The additives of the present invention may be used by incorporation and dissolution into an oleaginous material such as fuels and lubricating oils. When the additives of this invention are used in normally liquid petroleum fuels such as middle distillates boiling from about 65° to 430° C., including kerosene, diesel fuels, home heating fuel oil, jet fuels, etc., a concentration of the additives in the fuel in the range of typically from about 0.001 to about 0.5, and preferably 0.005 to about 0.15 wt. %, based on the total weight of the composition, will usually be employed.
The additives of the present invention find their primary utility in lubricating oil compositions which employ a base oil in which the additives are dissolved or dispersed therein. The base oils are oils of lubricating viscosity and may be natural oils (e.g., liquid petroleum oils) or synthetic oils (e.g., hydrocarbon oils such as polybutylenes, end-group modified alkylene oxide polymers and copolymers such as diethyl ether of polypropylene glycol, polyol esters, and the like) or mixtures thereof.
The additives of the present invention, particularly those adapted for use as dispersants or viscosity modifiers, can be incorporated into a lubricating oil in any convenient way. Thus, they can be added directly to the oil by dispersing or dissolving the same in the oil at the desired level of concentrations of the additive. Alternatively, the additives can be blended with a suitable oil-soluble solvent and base oil to form a concentrate, and the concentrate can then be blended with a lubricating oil basestock to obtain the final formulation. Such dispersant concentrates will contain, on an active ingredient (AI) basis, from about 10 to about 80 wt. %, typically about 20 to about 60 wt. %, and preferably from about 40 to about 50 wt. %, additive, and typically from about 40 to 80 wt. %, preferably from about 40 to 60 wt. base oil, i.e., hydrocarbon oil based on the concentrate weight.
The additives of the present invention may be mixed with other types of conventional additives, each selected to perform at least one desired function. Among the other additives which may be in the lubricating oil formulation are metal containing detergent/inhibitors, viscosity index improvers and anti-wear agents. The metal detergent/inhibitors are generally basic or overbased alkali or alkaline earth metal salts or mixtures thereof, (e.g., mixtures of Ca and Mg salts) of one or more organic acids (e.g., sulfonates, naphthenates, phenates and the like). Viscosity index improvers (i.e., viscosity modifiers) are generally hydrocarbon polymers or polyesters, optionally derivatized to impart dispersancy or some other property, having number average molecular weights of from 103 to 106. The antiwear agents are typically oilsoluble zinc dihydrocarbyl dithiophosphates.
Still other conventional additives that may be used in the formulations are antioxidants, corrosion inhibitors, friction modifiers, foam inhibitors, rust inhibitors, lube oil flow improvers, seal swell control agents, and the like.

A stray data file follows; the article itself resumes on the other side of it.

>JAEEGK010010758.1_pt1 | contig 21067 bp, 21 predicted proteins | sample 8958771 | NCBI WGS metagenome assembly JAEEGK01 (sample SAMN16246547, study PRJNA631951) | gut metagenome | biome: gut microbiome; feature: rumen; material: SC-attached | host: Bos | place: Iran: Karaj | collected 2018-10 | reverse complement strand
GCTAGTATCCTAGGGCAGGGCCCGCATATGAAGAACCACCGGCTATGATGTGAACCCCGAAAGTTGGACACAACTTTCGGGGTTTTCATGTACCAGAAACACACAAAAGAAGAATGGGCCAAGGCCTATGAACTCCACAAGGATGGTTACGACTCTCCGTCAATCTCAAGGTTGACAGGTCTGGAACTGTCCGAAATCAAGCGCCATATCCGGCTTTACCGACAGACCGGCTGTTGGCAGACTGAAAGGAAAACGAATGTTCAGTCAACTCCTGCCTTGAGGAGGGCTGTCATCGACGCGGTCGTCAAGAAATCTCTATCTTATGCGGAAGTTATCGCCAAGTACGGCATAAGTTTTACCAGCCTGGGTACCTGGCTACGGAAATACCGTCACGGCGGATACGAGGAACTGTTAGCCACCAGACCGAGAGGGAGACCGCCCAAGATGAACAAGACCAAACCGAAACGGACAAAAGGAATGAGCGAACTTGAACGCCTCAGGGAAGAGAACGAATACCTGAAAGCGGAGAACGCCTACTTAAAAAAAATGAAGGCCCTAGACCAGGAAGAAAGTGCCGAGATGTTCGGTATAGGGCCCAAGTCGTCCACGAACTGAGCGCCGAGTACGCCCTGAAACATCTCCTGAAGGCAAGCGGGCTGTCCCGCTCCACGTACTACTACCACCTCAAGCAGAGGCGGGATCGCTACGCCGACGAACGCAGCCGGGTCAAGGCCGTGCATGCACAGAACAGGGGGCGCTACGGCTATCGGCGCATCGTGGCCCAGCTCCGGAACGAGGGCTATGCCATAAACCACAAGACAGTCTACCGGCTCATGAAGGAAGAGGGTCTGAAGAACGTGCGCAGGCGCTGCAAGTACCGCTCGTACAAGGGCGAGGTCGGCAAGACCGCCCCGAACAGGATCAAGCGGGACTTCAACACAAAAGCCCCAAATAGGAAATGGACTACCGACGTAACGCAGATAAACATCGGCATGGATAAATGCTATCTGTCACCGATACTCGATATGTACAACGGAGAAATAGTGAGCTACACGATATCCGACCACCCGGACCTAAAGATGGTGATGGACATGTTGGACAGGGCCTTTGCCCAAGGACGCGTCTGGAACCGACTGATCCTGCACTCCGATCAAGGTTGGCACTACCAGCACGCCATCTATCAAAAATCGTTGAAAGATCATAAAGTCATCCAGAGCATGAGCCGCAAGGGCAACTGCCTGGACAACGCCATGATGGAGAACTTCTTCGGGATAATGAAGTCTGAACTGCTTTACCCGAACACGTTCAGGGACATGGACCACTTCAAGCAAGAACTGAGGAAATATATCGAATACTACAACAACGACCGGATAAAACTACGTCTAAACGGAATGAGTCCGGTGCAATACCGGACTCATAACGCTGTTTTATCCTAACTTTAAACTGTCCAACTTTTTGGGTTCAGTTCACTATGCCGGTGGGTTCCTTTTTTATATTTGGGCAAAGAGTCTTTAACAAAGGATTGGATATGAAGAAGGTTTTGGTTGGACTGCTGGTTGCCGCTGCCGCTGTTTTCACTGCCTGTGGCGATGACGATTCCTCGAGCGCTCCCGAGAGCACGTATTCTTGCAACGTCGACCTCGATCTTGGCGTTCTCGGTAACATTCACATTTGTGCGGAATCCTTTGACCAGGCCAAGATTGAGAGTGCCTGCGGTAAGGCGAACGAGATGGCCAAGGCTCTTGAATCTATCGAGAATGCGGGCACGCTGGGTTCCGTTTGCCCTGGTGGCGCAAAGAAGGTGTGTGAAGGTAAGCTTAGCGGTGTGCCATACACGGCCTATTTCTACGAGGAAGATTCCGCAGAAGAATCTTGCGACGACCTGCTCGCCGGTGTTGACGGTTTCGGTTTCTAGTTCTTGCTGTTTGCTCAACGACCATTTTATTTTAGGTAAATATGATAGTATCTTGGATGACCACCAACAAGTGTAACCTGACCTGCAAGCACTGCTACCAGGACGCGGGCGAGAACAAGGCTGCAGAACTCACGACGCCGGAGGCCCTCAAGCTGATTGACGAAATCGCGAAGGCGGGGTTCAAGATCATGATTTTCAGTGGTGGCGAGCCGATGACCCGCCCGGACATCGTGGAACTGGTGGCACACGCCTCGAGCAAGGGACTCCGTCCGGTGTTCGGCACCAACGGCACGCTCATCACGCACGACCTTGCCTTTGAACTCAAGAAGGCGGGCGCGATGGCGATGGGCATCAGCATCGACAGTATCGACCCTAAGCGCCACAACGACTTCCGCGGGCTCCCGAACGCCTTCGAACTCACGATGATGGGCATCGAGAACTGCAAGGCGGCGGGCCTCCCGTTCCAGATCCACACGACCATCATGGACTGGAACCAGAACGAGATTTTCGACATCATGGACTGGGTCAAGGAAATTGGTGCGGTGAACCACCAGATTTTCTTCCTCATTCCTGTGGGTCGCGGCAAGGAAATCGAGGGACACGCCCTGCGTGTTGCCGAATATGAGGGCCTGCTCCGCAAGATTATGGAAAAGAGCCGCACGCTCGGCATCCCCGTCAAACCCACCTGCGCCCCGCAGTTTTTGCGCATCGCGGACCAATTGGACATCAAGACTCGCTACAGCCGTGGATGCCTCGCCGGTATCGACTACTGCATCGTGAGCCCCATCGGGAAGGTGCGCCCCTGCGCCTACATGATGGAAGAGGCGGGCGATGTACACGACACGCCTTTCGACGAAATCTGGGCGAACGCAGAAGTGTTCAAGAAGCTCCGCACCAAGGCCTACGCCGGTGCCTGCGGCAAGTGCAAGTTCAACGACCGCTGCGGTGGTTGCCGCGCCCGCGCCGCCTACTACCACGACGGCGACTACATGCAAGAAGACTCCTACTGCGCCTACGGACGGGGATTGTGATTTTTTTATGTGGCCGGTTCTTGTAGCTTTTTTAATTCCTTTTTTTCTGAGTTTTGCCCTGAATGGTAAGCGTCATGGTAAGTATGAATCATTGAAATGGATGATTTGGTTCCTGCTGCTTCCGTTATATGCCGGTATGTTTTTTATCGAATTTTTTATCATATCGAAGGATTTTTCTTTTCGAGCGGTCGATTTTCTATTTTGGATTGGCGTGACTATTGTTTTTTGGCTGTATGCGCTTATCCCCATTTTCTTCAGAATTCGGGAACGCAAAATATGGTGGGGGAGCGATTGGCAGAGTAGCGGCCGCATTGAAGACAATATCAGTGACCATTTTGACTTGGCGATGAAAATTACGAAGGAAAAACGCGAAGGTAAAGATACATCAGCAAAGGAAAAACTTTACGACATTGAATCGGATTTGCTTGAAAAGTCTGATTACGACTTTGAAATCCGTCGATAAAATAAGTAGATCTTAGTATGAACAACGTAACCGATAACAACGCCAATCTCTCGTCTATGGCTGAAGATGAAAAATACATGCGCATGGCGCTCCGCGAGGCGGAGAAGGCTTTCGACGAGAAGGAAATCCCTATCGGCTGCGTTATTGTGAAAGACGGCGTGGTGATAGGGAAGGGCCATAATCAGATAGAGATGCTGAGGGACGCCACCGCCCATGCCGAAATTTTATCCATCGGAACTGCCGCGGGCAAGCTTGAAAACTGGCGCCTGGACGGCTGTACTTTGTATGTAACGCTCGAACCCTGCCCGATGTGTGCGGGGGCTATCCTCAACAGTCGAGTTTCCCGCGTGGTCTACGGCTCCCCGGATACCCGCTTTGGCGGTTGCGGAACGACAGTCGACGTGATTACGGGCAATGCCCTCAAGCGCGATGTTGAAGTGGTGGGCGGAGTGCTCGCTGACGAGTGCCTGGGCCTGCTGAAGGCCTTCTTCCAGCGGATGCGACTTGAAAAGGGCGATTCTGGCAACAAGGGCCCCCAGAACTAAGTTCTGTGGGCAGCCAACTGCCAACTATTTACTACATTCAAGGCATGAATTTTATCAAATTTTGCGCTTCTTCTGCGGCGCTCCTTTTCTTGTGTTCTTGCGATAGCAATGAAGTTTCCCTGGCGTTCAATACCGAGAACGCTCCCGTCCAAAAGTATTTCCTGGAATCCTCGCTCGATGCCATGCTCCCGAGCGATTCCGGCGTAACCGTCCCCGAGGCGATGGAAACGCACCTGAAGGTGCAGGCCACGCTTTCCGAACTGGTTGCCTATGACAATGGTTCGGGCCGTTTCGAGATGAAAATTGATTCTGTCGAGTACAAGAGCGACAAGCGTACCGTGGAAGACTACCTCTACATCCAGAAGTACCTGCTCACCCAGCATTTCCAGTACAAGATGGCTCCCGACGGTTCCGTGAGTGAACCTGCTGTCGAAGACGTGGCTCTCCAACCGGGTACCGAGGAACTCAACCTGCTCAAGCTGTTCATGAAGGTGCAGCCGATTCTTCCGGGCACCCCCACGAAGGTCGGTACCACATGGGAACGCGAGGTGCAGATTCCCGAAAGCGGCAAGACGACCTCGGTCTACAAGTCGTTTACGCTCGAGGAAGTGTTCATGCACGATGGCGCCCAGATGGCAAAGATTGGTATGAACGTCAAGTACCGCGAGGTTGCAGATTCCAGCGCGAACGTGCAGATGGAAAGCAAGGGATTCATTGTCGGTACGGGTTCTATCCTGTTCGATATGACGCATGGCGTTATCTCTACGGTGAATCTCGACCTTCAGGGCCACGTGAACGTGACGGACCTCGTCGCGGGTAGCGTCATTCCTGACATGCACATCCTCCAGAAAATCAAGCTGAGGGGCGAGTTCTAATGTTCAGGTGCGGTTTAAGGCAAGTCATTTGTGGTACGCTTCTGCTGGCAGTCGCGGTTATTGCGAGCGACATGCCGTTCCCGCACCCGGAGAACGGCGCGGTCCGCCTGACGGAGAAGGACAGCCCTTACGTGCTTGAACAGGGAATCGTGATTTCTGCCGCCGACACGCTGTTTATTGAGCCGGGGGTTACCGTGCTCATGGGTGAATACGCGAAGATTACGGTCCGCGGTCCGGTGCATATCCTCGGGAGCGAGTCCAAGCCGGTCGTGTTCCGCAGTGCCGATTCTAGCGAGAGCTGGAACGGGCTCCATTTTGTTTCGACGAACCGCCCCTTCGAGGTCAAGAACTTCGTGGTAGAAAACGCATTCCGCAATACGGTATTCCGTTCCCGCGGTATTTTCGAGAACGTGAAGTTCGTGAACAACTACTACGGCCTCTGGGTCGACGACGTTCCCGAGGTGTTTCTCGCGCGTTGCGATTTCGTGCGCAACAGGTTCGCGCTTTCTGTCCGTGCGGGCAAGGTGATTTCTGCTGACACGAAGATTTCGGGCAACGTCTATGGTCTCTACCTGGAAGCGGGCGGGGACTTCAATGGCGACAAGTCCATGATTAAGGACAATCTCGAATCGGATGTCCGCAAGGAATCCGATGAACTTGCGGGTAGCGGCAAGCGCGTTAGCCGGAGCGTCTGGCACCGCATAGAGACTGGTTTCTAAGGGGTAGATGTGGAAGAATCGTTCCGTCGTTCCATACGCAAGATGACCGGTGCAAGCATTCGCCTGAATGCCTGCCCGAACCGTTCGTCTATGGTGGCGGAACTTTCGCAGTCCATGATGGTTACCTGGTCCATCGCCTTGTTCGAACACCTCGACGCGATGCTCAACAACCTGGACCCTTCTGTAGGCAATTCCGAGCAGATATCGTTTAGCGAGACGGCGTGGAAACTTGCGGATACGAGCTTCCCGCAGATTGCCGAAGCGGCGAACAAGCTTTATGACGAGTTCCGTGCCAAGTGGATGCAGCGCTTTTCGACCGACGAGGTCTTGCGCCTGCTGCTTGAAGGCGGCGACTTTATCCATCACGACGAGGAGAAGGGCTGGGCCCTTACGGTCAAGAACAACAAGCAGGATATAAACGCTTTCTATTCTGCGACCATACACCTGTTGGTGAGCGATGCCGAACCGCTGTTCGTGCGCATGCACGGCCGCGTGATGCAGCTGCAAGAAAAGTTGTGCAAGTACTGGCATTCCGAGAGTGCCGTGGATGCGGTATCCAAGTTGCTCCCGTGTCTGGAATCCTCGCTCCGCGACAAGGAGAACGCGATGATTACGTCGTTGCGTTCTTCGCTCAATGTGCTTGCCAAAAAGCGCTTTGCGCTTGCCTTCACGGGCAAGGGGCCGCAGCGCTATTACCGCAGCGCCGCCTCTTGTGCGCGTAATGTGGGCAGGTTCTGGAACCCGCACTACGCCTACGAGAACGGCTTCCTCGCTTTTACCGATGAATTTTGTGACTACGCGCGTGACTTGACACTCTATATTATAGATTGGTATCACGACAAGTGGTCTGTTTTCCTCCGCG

Compositions, when containing one or more of these additives, typically are blended into the base oil in amounts which are effective to provide their normal attendant function. In such compositions, the additives of the present invention are generally employed (e.g., as a dispersant additive) in an amount of 0.1 to 20 wt. %, preferably 0.1 to 6 wt. %, based upon the total weight of the composition.
The improved process of this invention can be further illustrated by reference to the following examples, wherein pans are by weight unless otherwise indicated.
Unless otherwise indicated, Examples and Comparative Examples used the following general procedure to make polyisobutylene succinimide (PIBSA-PAM).
A polyisobutylene succinic anhydride (PIBSA) of known composition, SAP number=37, BS&W sediment=0.004 volume %, 625 grams of PIBSA was charged to a round bottom reaction flask. To that PIBSA, 95.9 parts of a neutral 150 weight petroleum basestock was added. The reactor had a "half moon" or crescent shaped agitator blade coupled with an electric drive variable speed motor with a digital readout in revolutions per minute. The desired speed was programmed into the drive unit and the motor maintained this RPM during the reaction. This was 150 RPM unless otherwise indicated. An electric heating mantle was attached to the bottom of the reactor and via either a thermocouple or mercury thermometer/optical switch arrangement, a signal was sent to a temperature controller which in turn varied the voltage to the heating mantle. A desired setpoint was entered or set on the control mechanism. The reaction mixture was maintained at all times under a nitrogen blanket to prevent oxidation of the neutral basestock oil diluent at high temperatures. The temperature controller was set at 128° C. and when the reaction mass was at about 40° C., the agitator drive was set to the specified RPM which was varied for individual experiments. Once the reaction mass had reached 128° C., the polyamine (PAM) addition began. Using a graduated dropping funnel with a sidearm, 21.6 grams of PAM was charged to the funnel. PAM was charged to the reaction mass in quarter volume charges using the graduated markings on the funnel as a guide. At time equal to zero, 25% of the PAM required was added by volume into the reactor. The reactor soaked for 15 min. at this temperature under agitation and then the 25% volume addition sequence and time was repeated until all the PAM was consumed. The reactor soaked for an additional 30 min. under a nitrogen sweep or blanket condition.